In this seventh chapter of The Eucharist Sacrament of the Kingdom: Sacrament of the Kingdom, Father Alexander Schmemann focuses on the exclamation “Let us love one another!” that precedes the symbol of faith. This was originally the kiss of peace that was an action of the whole assembly. From being a call to an action, it has become a call to a condition. At first glance, this may seem insignificant, for everyone knows that love is the highest Christian commandment. However, Father Schmemann argues that we need to consider the liturgical meaning of “Christian love.”

In fact, we have become so accustomed to this expression, we have heard preaching about love and the summons to it so many times that it is difficult for us to be struck by the eternal newness of these words. And yet Christ himself pointed out this newness: “A new commandment I give you, that you love one another” (Jn 13:34) (134-135)

The world knew about love before Christ and the Old Testament clearly teaches love for God and for one’s neighbour. The newness of Christian love consists in extending it even to one’s enemies.

These words contain nothing less than an unheard-of demand for love toward someone whom we precisely do not love. That is why they do not cease to disturb us, to frighten us and, above all, to judge us, as long as we have not become thoroughly deaf to the gospel. Precisely because this commandment is unheard of and new, we for the most part substitute our own cunning human interpretations of it. Already for centuries, and apparently with a pure conscience, not only individual Christians but also whole churches have affirmed that in reality Christian love must be directed toward one’s own – that to love essentially and self-evidently means to love neighbours and family, one’s own people, one’s own country – all those people and things that we would usually love anyway, without Christ and the gospel. (135)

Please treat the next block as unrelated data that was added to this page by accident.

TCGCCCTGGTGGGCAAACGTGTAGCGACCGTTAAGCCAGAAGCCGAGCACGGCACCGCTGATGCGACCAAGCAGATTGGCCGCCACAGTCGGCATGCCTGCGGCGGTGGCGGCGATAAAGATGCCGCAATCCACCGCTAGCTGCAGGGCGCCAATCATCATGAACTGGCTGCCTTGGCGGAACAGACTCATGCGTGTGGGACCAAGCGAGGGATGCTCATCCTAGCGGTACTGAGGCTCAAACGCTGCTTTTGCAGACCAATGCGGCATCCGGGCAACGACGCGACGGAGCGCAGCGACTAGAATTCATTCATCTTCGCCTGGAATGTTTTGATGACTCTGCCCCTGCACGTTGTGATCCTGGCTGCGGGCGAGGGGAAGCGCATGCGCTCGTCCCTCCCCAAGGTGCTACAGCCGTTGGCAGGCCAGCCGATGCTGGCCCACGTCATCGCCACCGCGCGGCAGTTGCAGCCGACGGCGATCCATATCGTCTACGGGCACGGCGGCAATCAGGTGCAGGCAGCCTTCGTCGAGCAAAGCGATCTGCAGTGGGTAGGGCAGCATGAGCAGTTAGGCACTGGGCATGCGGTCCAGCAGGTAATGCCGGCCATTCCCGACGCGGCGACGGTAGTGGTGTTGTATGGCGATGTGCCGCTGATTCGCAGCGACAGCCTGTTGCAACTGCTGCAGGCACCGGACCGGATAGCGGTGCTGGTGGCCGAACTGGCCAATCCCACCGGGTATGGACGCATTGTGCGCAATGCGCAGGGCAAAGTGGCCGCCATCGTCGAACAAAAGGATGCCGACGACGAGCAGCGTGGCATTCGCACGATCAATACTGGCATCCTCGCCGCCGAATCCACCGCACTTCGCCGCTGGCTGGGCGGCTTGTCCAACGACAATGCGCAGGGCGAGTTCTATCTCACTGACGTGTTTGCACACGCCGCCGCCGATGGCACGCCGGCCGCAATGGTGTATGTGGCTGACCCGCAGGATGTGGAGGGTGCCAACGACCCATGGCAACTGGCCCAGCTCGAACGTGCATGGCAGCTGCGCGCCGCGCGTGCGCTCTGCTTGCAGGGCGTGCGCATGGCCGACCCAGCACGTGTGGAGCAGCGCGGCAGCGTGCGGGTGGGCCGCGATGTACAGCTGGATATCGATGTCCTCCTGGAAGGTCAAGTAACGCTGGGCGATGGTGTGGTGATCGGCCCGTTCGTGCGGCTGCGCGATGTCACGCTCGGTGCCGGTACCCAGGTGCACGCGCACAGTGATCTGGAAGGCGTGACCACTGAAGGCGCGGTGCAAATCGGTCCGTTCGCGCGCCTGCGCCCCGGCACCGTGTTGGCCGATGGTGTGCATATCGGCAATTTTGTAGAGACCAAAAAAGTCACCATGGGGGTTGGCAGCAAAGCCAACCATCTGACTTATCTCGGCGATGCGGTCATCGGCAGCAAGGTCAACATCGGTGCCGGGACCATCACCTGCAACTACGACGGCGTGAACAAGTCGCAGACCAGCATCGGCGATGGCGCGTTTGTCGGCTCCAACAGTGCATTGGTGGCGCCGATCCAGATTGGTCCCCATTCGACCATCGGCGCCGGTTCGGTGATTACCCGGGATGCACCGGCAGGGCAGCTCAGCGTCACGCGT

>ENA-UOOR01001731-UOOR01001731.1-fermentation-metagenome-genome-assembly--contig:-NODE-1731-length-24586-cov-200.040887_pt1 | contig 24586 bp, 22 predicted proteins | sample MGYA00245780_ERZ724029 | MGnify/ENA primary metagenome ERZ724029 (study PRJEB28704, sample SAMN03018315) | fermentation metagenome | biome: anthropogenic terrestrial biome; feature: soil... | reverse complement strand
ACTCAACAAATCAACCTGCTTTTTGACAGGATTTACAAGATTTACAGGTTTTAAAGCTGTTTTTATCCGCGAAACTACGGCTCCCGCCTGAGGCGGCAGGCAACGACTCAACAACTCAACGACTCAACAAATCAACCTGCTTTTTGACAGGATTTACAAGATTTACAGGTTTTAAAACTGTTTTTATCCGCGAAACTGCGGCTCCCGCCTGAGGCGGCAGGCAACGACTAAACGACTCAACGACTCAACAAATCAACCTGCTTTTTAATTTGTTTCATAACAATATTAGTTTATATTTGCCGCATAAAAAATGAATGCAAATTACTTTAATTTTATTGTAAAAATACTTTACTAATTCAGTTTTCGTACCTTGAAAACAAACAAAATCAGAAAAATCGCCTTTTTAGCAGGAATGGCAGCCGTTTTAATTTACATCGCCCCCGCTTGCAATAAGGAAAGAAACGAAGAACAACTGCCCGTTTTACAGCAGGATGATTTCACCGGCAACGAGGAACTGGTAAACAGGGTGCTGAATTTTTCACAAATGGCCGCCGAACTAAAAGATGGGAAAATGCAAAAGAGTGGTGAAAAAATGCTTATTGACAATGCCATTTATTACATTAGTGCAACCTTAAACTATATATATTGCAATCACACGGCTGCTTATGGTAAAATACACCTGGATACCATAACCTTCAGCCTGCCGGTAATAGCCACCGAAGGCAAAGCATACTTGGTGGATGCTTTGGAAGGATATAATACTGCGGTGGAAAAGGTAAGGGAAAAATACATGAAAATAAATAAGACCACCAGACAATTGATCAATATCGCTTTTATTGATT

We have forgotten the other, no less strange and frightening words that the gospel contains about this merely “natural love”: “He who loves father or mother … son or daughter more than me is not worthy of me” (Mt 10:37), and “If anyone comes to me and does not hate his own father and mother and wife and children and brothers … he cannot be my disciple” (Lk 14:26). If coming to Christ signifies the fulfilment of his commandment, then, obviously, Christian love is not only a simple increase, “crowning” and religious sanction of natural love, but is radically distinguished from it and even contraposed to it. It is really a new love, of which our fallen nature and fallen world are incapable and which is therefore impossible in it. (135-136)

How, then, are we to love? This cannot simply be the fruit of the will, education, practise and askesis – these may result in good will and tolerance, but not in the love that is merciful even to the demons, as St Isaac the Syrian puts it.

There can be only one answer to this question. Yes, this commandment would actually be impossible and, consequently, monstrous if Christianity consisted only in the commandment to love. But Christianity is not only the commandment but also the revelation of the gift of love. And love was commanded only because, before the command, it was revealed and given to us. (136)